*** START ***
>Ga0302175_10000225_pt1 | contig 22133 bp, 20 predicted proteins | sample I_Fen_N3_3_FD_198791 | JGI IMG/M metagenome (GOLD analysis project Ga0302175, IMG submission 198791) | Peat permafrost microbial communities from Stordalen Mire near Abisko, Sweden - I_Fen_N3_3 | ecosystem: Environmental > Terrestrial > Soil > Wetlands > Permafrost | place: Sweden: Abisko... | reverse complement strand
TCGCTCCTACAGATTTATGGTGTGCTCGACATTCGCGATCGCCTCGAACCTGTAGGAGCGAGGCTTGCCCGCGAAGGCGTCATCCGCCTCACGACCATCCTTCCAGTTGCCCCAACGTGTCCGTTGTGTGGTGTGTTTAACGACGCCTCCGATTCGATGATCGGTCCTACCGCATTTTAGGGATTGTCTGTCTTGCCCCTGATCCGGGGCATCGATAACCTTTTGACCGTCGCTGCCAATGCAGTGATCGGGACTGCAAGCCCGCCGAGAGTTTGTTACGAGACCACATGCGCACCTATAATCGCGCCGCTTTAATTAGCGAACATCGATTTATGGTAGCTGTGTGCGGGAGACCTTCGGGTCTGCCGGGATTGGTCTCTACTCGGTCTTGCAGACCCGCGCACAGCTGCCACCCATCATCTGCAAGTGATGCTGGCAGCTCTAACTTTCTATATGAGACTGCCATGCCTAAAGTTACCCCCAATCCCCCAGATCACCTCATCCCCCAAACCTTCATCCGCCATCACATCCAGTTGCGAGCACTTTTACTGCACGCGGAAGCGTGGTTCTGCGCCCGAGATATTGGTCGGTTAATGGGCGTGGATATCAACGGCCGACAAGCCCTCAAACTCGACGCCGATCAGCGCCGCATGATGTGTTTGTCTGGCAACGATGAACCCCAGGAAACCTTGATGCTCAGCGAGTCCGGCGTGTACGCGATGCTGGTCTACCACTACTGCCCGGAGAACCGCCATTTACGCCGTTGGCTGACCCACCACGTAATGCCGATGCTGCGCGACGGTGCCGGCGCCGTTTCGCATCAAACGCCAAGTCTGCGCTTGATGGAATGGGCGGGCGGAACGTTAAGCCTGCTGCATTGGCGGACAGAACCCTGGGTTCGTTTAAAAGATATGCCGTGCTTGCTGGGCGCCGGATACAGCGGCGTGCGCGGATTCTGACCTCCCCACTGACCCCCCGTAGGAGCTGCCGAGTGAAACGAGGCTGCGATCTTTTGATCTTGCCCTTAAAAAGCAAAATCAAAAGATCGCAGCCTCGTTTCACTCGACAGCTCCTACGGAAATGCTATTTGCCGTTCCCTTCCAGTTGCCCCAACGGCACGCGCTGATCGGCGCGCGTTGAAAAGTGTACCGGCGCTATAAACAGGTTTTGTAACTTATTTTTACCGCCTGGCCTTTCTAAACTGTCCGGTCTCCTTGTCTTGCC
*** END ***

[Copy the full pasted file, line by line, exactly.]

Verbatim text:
>Ga0302175_10000225_pt1 | contig 22133 bp, 20 predicted proteins | sample I_Fen_N3_3_FD_198791 | JGI IMG/M metagenome (GOLD analysis project Ga0302175, IMG submission 198791) | Peat permafrost microbial communities from Stordalen Mire near Abisko, Sweden - I_Fen_N3_3 | ecosystem: Environmental > Terrestrial > Soil > Wetlands > Permafrost | place: Sweden: Abisko... | reverse complement strand
TCGCTCCTACAGATTTATGGTGTGCTCGACATTCGCGATCGCCTCGAACCTGTAGGAGCGAGGCTTGCCCGCGAAGGCGTCATCCGCCTCACGACCATCCTTCCAGTTGCCCCAACGTGTCCGTTGTGTGGTGTGTTTAACGACGCCTCCGATTCGATGATCGGTCCTACCGCATTTTAGGGATTGTCTGTCTTGCCCCTGATCCGGGGCATCGATAACCTTTTGACCGTCGCTGCCAATGCAGTGATCGGGACTGCAAGCCCGCCGAGAGTTTGTTACGAGACCACATGCGCACCTATAATCGCGCCGCTTTAATTAGCGAACATCGATTTATGGTAGCTGTGTGCGGGAGACCTTCGGGTCTGCCGGGATTGGTCTCTACTCGGTCTTGCAGACCCGCGCACAGCTGCCACCCATCATCTGCAAGTGATGCTGGCAGCTCTAACTTTCTATATGAGACTGCCATGCCTAAAGTTACCCCCAATCCCCCAGATCACCTCATCCCCCAAACCTTCATCCGCCATCACATCCAGTTGCGAGCACTTTTACTGCACGCGGAAGCGTGGTTCTGCGCCCGAGATATTGGTCGGTTAATGGGCGTGGATATCAACGGCCGACAAGCCCTCAAACTCGACGCCGATCAGCGCCGCATGATGTGTTTGTCTGGCAACGATGAACCCCAGGAAACCTTGATGCTCAGCGAGTCCGGCGTGTACGCGATGCTGGTCTACCACTACTGCCCGGAGAACCGCCATTTACGCCGTTGGCTGACCCACCACGTAATGCCGATGCTGCGCGACGGTGCCGGCGCCGTTTCGCATCAAACGCCAAGTCTGCGCTTGATGGAATGGGCGGGCGGAACGTTAAGCCTGCTGCATTGGCGGACAGAACCCTGGGTTCGTTTAAAAGATATGCCGTGCTTGCTGGGCGCCGGATACAGCGGCGTGCGCGGATTCTGACCTCCCCACTGACCCCCCGTAGGAGCTGCCGAGTGAAACGAGGCTGCGATCTTTTGATCTTGCCCTTAAAAAGCAAAATCAAAAGATCGCAGCCTCGTTTCACTCGACAGCTCCTACGGAAATGCTATTTGCCGTTCCCTTCCAGTTGCCCCAACGGCACGCGCTGATCGGCGCGCGTTGAAAAGTGTACCGGCGCTATAAACAGGTTTTGTAACTTATTTTTACCGCCTGGCCTTTCTAAACTGTCCGGTCTCCTTGTCTTGCC